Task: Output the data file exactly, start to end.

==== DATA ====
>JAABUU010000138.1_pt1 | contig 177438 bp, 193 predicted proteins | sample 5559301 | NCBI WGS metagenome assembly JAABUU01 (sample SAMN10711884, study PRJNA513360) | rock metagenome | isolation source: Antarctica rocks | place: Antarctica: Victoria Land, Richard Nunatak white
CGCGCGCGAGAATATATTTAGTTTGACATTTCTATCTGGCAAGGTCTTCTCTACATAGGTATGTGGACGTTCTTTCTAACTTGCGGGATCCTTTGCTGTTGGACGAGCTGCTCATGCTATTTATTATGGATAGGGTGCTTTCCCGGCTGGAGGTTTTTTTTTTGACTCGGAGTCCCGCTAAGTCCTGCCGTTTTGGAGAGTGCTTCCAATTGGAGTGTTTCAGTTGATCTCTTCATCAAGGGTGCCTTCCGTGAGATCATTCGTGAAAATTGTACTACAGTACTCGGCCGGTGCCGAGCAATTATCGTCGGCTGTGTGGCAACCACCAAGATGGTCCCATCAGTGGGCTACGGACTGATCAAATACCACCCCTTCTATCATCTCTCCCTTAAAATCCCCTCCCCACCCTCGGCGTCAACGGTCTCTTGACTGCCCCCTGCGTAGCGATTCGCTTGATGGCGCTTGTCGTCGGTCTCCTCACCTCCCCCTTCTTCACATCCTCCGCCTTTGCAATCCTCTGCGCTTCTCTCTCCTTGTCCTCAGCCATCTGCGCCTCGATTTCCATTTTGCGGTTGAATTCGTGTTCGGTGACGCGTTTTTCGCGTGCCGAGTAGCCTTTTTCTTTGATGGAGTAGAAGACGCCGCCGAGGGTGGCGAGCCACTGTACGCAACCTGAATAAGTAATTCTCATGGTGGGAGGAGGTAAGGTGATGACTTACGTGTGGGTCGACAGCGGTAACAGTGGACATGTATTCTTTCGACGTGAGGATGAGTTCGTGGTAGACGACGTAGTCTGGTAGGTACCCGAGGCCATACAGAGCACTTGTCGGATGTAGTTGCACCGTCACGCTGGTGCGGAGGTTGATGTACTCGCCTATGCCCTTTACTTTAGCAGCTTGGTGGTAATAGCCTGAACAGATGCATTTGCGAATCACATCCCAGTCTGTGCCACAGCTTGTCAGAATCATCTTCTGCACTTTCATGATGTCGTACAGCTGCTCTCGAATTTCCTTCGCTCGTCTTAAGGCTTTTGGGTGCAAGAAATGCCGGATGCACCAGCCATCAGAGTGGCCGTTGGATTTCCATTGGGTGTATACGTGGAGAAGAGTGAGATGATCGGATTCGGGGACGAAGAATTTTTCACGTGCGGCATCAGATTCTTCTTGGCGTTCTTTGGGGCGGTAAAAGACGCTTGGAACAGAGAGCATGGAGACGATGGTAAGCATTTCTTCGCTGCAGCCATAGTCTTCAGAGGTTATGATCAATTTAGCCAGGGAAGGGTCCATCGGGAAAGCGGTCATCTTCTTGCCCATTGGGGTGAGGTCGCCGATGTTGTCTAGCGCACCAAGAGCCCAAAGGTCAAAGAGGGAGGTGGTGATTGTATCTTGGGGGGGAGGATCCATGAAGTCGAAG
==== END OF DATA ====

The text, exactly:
>JAABUU010000138.1_pt1 | contig 177438 bp, 193 predicted proteins | sample 5559301 | NCBI WGS metagenome assembly JAABUU01 (sample SAMN10711884, study PRJNA513360) | rock metagenome | isolation source: Antarctica rocks | place: Antarctica: Victoria Land, Richard Nunatak white
CGCGCGCGAGAATATATTTAGTTTGACATTTCTATCTGGCAAGGTCTTCTCTACATAGGTATGTGGACGTTCTTTCTAACTTGCGGGATCCTTTGCTGTTGGACGAGCTGCTCATGCTATTTATTATGGATAGGGTGCTTTCCCGGCTGGAGGTTTTTTTTTTGACTCGGAGTCCCGCTAAGTCCTGCCGTTTTGGAGAGTGCTTCCAATTGGAGTGTTTCAGTTGATCTCTTCATCAAGGGTGCCTTCCGTGAGATCATTCGTGAAAATTGTACTACAGTACTCGGCCGGTGCCGAGCAATTATCGTCGGCTGTGTGGCAACCACCAAGATGGTCCCATCAGTGGGCTACGGACTGATCAAATACCACCCCTTCTATCATCTCTCCCTTAAAATCCCCTCCCCACCCTCGGCGTCAACGGTCTCTTGACTGCCCCCTGCGTAGCGATTCGCTTGATGGCGCTTGTCGTCGGTCTCCTCACCTCCCCCTTCTTCACATCCTCCGCCTTTGCAATCCTCTGCGCTTCTCTCTCCTTGTCCTCAGCCATCTGCGCCTCGATTTCCATTTTGCGGTTGAATTCGTGTTCGGTGACGCGTTTTTCGCGTGCCGAGTAGCCTTTTTCTTTGATGGAGTAGAAGACGCCGCCGAGGGTGGCGAGCCACTGTACGCAACCTGAATAAGTAATTCTCATGGTGGGAGGAGGTAAGGTGATGACTTACGTGTGGGTCGACAGCGGTAACAGTGGACATGTATTCTTTCGACGTGAGGATGAGTTCGTGGTAGACGACGTAGTCTGGTAGGTACCCGAGGCCATACAGAGCACTTGTCGGATGTAGTTGCACCGTCACGCTGGTGCGGAGGTTGATGTACTCGCCTATGCCCTTTACTTTAGCAGCTTGGTGGTAATAGCCTGAACAGATGCATTTGCGAATCACATCCCAGTCTGTGCCACAGCTTGTCAGAATCATCTTCTGCACTTTCATGATGTCGTACAGCTGCTCTCGAATTTCCTTCGCTCGTCTTAAGGCTTTTGGGTGCAAGAAATGCCGGATGCACCAGCCATCAGAGTGGCCGTTGGATTTCCATTGGGTGTATACGTGGAGAAGAGTGAGATGATCGGATTCGGGGACGAAGAATTTTTCACGTGCGGCATCAGATTCTTCTTGGCGTTCTTTGGGGCGGTAAAAGACGCTTGGAACAGAGAGCATGGAGACGATGGTAAGCATTTCTTCGCTGCAGCCATAGTCTTCAGAGGTTATGATCAATTTAGCCAGGGAAGGGTCCATCGGGAAAGCGGTCATCTTCTTGCCCATTGGGGTGAGGTCGCCGATGTTGTCTAGCGCACCAAGAGCCCAAAGGTCAAAGAGGGAGGTGGTGATTGTATCTTGGGGGGGAGGATCCATGAAGTCGAAG